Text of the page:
My first introduction to W.C. Fields was through “The Bank Dick,” and I only ever remember Fields being a rambling, aimless Mr. Magoo-like character that left little to no impression on me. It painted my perspective of Fields as an insult comedian on the same level as Grucho Marx or Rodney Dangerfield while still having a slight flare for visual comedy. This perspective changed entirely after I saw another one of Fields’ movies, “It’s a Gift.”
The W.C. Fields in this is film is practically the polar opposite of the Fields I remember from “The Bank Dick” – quiet, low-tempered and rarely feels like the star of the show. While Fields still plays the main character, the middle-aged Harold Bissonette, he basically plays the straight man to an entire world that seems to go out of its way to screw with him. He has a nagging wife that is never satisfied, two kids that do not care about the world around them, he runs a small grocery store that is bombarded with angry or self-destructive customers, and his one employee is as stupid as he is sleepy. Most of this hour-long movie is little comedic vignettes as Harold becomes the center of bad luck and even worse timing.
From trying to shave in the morning at the same time his daughter is trying to put on makeup, to dealing with a blind and mostly-deaf customer while being yelled at by someone demanding something he doesn’t even have, to Harold simply trying to get some sleep, everyone and everything goes out of its way to make Harold’s life nothing but misery. And yet he hardly ever complains. He doesn’t whine or get angry, he merely accepts that this is the way the world works for him. Some of the funnier bits in the film are Field’s nonchalant and accepting reactions to all the chaos that befalls him, like he’s achieved a state of inner peace among the chaos.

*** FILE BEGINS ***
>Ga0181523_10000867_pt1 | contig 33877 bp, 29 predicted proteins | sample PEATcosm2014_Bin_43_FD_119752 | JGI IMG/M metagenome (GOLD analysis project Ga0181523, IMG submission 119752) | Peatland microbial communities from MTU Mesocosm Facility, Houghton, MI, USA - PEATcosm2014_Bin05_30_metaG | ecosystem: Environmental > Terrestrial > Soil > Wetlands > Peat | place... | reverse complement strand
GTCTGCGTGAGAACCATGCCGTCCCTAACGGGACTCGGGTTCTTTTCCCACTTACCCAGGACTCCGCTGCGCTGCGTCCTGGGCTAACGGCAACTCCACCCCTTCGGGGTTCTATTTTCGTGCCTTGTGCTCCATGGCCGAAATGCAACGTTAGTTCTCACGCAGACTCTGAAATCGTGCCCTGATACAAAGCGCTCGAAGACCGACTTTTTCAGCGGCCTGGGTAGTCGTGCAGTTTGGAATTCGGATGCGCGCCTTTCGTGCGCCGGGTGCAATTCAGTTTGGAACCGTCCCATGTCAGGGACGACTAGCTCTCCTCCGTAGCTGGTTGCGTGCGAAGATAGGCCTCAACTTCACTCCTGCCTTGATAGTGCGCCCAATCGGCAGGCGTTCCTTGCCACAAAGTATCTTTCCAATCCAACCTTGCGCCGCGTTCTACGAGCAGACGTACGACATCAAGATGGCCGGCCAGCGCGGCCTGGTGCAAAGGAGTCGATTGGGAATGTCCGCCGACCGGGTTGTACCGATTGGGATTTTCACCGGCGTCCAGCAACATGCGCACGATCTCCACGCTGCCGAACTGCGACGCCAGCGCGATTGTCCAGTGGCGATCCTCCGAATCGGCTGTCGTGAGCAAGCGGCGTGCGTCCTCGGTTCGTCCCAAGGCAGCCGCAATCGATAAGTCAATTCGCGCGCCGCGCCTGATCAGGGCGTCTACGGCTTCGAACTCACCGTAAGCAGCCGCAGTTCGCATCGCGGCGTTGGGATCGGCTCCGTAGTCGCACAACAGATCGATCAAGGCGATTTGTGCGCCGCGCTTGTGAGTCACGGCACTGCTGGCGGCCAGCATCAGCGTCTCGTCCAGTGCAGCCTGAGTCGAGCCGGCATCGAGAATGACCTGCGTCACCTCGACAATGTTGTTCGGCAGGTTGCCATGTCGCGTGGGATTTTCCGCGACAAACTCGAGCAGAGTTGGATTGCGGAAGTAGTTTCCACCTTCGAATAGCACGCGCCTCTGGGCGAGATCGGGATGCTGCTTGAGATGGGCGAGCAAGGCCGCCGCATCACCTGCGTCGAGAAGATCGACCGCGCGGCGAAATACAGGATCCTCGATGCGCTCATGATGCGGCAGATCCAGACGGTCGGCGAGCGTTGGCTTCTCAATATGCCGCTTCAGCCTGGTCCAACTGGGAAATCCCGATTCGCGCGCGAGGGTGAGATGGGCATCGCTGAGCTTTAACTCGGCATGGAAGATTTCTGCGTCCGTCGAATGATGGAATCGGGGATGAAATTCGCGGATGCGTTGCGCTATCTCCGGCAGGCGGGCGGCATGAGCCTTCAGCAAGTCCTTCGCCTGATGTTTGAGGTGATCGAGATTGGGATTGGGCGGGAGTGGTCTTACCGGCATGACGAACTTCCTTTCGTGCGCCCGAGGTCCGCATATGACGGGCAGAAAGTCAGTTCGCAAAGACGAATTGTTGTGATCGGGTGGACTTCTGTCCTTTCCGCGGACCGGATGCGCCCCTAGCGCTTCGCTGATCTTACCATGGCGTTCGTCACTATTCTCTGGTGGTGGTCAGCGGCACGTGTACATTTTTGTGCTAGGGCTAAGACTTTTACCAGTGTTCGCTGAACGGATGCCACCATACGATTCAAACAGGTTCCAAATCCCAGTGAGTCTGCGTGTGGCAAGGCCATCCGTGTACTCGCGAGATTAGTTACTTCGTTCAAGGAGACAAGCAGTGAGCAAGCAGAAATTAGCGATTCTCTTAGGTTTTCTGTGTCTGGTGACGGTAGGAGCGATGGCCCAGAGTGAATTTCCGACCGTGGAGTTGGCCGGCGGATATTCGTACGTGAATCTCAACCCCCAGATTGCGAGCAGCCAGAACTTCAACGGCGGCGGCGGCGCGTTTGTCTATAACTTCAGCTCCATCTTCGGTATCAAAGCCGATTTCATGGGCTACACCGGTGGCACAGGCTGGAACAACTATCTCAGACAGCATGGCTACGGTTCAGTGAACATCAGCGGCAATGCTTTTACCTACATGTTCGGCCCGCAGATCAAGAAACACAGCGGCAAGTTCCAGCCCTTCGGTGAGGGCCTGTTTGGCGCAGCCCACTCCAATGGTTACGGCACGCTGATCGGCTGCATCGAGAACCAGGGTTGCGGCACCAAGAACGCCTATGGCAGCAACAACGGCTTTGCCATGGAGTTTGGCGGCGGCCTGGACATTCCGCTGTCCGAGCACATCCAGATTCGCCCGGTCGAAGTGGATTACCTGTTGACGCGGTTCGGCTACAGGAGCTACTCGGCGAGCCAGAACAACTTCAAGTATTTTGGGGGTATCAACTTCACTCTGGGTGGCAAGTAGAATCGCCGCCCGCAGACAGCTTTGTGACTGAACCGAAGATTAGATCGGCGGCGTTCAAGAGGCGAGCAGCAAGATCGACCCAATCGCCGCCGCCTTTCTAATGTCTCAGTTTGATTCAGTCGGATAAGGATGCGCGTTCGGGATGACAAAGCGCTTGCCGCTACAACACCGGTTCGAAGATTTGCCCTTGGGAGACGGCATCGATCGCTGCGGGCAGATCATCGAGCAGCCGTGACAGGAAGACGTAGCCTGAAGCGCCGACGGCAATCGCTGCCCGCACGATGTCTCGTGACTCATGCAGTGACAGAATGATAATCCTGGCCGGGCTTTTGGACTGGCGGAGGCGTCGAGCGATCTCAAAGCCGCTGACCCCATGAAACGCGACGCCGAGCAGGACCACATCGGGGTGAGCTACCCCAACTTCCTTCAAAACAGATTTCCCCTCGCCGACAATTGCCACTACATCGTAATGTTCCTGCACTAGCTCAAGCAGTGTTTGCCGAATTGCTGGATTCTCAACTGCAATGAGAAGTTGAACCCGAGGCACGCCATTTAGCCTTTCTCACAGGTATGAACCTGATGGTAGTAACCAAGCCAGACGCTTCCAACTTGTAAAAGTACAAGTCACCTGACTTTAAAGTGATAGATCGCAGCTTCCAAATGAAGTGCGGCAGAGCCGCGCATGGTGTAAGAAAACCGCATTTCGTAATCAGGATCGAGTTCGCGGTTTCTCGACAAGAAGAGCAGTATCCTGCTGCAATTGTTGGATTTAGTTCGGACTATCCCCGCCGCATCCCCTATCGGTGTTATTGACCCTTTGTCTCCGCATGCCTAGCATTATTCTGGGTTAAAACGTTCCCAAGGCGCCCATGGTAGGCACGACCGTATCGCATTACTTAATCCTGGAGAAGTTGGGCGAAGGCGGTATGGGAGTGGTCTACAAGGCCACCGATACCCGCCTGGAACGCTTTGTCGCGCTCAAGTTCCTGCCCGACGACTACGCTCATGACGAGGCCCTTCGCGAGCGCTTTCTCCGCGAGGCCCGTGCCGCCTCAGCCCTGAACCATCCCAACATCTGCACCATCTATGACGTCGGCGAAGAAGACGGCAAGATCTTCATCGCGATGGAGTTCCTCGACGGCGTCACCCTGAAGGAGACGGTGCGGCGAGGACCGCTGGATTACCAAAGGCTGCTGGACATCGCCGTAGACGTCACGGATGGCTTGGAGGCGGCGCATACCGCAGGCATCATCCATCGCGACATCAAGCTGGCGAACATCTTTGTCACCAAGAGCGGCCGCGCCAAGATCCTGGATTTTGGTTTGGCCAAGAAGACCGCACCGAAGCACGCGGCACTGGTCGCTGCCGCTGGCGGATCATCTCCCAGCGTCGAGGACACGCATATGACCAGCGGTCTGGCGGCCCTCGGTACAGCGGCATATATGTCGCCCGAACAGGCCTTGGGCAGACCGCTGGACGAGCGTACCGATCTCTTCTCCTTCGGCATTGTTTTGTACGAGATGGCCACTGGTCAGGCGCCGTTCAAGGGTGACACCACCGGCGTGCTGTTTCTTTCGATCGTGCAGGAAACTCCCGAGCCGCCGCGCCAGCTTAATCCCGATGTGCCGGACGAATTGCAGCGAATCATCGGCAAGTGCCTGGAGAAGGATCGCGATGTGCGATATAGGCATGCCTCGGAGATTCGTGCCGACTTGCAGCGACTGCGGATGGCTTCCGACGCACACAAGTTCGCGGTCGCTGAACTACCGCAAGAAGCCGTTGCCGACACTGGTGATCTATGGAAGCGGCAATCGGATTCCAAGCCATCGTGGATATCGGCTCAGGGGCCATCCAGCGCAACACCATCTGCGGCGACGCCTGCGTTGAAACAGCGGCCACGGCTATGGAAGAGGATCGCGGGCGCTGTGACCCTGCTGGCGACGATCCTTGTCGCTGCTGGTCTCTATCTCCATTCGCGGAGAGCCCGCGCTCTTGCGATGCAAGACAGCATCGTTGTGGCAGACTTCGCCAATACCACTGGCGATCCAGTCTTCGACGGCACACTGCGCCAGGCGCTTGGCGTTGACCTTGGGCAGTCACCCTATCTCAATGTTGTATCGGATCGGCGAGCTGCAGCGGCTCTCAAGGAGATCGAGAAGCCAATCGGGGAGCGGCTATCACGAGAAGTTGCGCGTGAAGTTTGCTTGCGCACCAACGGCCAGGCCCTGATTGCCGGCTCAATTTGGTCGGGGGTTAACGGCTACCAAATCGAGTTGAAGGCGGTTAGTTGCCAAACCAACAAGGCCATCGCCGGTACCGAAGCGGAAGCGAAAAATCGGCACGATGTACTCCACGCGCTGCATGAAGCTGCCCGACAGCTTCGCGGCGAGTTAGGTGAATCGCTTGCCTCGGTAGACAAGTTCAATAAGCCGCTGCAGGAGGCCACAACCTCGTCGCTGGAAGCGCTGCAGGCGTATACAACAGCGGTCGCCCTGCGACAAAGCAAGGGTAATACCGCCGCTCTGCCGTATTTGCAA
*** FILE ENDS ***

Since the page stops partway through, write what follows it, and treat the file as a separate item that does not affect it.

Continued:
Most of the sequences in “It’s a Gift” are lifted straight from W.C. Fields’ vaudeville routines, but each of them feel wholly unique and contribute to the larger story at play, as Harold trades in his life in the bustling crazy city for a quiet one where he can focus on just growing oranges. These are some of the best visual gags outside of a Charlie Chaplin film I’ve ever seen, and each one provides consistent laughs, with the visual jokes continually building off each other.
There’s a lot of charm and heart in “It’s a Gift” that makes me appreciate W.C. Fields far more than I did. While his visual gags are non-stop and string together nicely, his demeanor and attitude provides a pleasant contrast that never grows tiresome. While the story is bare-bones, the film works best as a series of vignettes tied together by a loose thread. For a film just barely over an hour, it sure manages to pack in a lot of comedy.
Final Grade: B+